New counselling legislation for women considering abortion

New counselling legislation for women considering abortion

By Charlotte Fantelli

Government to announce new plans for independent pre-abortion counselling, the Department of Health look set to announce new plans for independent abortion counselling. This comes ahead of a commons vote expected next week. 

With around 200,000 abortions taking place in the UK every year, a shocking recent study shows counselling and information provided by the NHS to be 'grossly inadequate' with fewer than 14% of women who had been through an abortion saying that they 'had received adequate pre-abortion counselling or information on alternatives or the physical and emotional risks'.

So it is beyond any doubt in my mind that access to proper unbiased (neither pro-life nor pro-abortion) counselling quickly and routinely is a must for anyone in an unplanned pregnancy. Whatever your view on abortion (and we know when this subject is raised the 'anti' and 'pro' hats get donned), SURELY 86% of women who have had an abortion cannot be wrong and things need to change.

Until now private organisations including the British Pregnancy Advisory Service (BPAS), and Marie Stopes, who between them racked up around £60million last year to provide 100,000 abortions, have been providing 'pregnancy crisis counselling'. As these organisations are businesses whose sole interest is in abortion this service has now been highlighted as 'biased'.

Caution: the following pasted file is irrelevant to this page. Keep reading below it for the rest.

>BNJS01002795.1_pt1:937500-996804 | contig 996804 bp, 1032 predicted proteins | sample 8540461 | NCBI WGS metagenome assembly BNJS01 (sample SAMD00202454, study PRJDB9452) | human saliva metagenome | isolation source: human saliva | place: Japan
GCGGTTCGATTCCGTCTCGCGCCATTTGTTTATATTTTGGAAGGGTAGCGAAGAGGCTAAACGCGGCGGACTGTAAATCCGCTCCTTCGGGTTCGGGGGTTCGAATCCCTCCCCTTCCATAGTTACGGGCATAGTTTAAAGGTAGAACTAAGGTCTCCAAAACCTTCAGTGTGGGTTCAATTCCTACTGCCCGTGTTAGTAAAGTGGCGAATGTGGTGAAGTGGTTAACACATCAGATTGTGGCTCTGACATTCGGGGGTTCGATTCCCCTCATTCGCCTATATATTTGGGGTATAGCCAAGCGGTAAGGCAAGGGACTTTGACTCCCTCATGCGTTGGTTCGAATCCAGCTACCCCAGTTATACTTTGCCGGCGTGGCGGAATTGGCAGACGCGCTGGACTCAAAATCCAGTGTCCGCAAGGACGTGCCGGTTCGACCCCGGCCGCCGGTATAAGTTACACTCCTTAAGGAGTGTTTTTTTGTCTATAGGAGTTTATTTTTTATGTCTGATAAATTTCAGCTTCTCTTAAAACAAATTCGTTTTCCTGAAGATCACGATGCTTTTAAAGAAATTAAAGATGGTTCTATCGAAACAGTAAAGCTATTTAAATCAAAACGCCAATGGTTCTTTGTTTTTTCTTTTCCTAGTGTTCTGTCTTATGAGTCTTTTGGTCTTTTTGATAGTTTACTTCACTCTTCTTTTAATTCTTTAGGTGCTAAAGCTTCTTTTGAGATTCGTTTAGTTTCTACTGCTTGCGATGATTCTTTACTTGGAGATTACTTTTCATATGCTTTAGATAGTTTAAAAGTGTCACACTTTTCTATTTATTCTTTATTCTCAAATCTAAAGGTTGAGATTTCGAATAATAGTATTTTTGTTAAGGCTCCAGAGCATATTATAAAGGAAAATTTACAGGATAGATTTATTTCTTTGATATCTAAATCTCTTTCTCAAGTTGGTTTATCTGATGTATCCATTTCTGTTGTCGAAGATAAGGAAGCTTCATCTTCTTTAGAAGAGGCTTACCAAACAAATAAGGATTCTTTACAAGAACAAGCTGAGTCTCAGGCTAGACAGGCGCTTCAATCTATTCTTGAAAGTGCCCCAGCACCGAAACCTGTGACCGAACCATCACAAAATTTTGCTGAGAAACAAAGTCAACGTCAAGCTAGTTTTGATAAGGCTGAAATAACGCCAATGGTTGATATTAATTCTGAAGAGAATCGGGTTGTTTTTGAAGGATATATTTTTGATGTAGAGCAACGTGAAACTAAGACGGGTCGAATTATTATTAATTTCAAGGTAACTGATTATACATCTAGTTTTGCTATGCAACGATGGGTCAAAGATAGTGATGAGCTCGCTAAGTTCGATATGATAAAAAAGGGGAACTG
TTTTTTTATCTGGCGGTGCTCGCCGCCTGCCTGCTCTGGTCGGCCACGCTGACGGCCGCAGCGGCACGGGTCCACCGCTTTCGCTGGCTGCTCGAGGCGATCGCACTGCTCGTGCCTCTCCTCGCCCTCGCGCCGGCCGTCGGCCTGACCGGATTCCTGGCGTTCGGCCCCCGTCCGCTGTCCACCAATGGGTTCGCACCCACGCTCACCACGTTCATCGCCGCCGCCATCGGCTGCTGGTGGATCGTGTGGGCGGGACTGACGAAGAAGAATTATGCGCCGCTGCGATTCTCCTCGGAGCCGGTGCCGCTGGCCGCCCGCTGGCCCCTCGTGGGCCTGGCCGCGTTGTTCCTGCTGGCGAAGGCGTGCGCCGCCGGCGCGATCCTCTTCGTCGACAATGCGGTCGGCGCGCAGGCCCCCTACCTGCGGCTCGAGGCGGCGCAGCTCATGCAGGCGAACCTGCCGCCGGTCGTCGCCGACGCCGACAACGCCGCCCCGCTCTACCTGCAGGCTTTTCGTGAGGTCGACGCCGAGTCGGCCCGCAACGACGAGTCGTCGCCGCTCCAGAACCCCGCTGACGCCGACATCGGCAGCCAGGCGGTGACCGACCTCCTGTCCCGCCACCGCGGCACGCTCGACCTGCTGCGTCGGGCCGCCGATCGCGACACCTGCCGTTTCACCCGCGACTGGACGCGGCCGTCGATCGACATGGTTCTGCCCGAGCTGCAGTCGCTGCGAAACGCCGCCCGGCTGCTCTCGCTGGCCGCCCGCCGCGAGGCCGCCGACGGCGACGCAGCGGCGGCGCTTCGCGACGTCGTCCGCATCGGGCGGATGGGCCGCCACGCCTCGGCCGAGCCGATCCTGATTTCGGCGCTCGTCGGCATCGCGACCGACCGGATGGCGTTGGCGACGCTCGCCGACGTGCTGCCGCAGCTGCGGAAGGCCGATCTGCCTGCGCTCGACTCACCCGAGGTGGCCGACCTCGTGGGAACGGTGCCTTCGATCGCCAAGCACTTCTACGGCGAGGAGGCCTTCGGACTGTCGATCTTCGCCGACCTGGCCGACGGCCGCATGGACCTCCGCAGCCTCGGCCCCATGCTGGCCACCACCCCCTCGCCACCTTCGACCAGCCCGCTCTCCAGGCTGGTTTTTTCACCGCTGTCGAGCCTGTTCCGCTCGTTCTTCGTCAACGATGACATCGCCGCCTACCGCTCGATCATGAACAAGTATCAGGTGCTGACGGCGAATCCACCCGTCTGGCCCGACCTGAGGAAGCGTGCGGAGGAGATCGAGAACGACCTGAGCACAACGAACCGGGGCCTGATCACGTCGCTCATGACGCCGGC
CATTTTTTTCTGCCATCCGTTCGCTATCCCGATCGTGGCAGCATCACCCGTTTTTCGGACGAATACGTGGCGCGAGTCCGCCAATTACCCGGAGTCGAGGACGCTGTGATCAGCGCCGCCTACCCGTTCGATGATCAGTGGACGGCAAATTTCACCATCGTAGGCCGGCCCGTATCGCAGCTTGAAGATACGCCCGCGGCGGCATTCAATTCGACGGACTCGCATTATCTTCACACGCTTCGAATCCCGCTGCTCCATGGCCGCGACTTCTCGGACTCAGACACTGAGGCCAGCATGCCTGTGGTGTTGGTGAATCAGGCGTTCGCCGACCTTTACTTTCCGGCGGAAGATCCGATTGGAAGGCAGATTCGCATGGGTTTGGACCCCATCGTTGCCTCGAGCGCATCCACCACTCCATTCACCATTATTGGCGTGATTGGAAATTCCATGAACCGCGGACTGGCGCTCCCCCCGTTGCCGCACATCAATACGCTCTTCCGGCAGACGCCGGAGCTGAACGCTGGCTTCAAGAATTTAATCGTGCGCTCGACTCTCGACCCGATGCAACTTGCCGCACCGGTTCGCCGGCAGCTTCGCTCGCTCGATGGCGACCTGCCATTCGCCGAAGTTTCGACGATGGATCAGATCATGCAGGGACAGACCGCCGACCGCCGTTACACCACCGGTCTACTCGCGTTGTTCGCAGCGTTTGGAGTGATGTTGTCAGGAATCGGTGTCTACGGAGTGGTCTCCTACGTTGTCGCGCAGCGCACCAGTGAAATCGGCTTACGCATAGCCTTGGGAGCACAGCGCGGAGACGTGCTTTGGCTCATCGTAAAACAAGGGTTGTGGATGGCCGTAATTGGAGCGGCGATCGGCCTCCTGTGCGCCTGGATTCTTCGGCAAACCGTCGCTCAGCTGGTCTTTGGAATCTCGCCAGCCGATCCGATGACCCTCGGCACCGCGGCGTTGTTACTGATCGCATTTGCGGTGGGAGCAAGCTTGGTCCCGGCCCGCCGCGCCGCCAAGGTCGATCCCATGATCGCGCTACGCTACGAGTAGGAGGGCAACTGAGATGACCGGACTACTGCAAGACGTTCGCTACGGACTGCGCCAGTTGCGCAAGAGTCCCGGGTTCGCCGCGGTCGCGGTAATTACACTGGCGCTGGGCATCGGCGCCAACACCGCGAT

This new proposal would see independent counselling being provided by groups who have no interest in the patient's ultimate decision. Having personally experienced, and having worked on features about abortion and the post-trauma psychological implications, I am personally relieved the inadequacies of the current system are being brought to light.

Speaking to the Sunday Telegraph a spokesman for the Department of Health said: "These proposals are focused on improving women's health and wellbeing".

Whilst this bill is seen more as an 'anti-abortion' stance, with religious campaigners saying this bill could reduce the number of terminations by up to 60,000 per year in Britain, I hope that even 'Pro-choice' campaigners can agree that a woman should be entitled to unbiased fact, allowed to make an informed choice and have access to proper counselling provided by neither religious groups NOR clinics with a vested business interest in abortion.

Speaking to Sky news Mrs Dorries, the conservative back bencher who put forward this bill, said "I don't think abortion clinics or relgious groups should be part of this process."

She concluded "No-one who has interest in a woman's ultimate decision should be allowed anywhere near her,"  

I am sure we all agree that if a termination is going to go ahead at the informed will of the mother, then it should be done in as short a time period as possible to ensure her safety both physically and psychologically. I hope very much that the kind of counselling proposed does not delay the process for those who do ultimately commit to abortion, but does, instead, give a neutral forum for real and informed choice, so that whatever a woman's final decision she has had the opportunity to really understand her options and made an informed decision. This is the only way to reduce the mental health implications of this life changing procedure.

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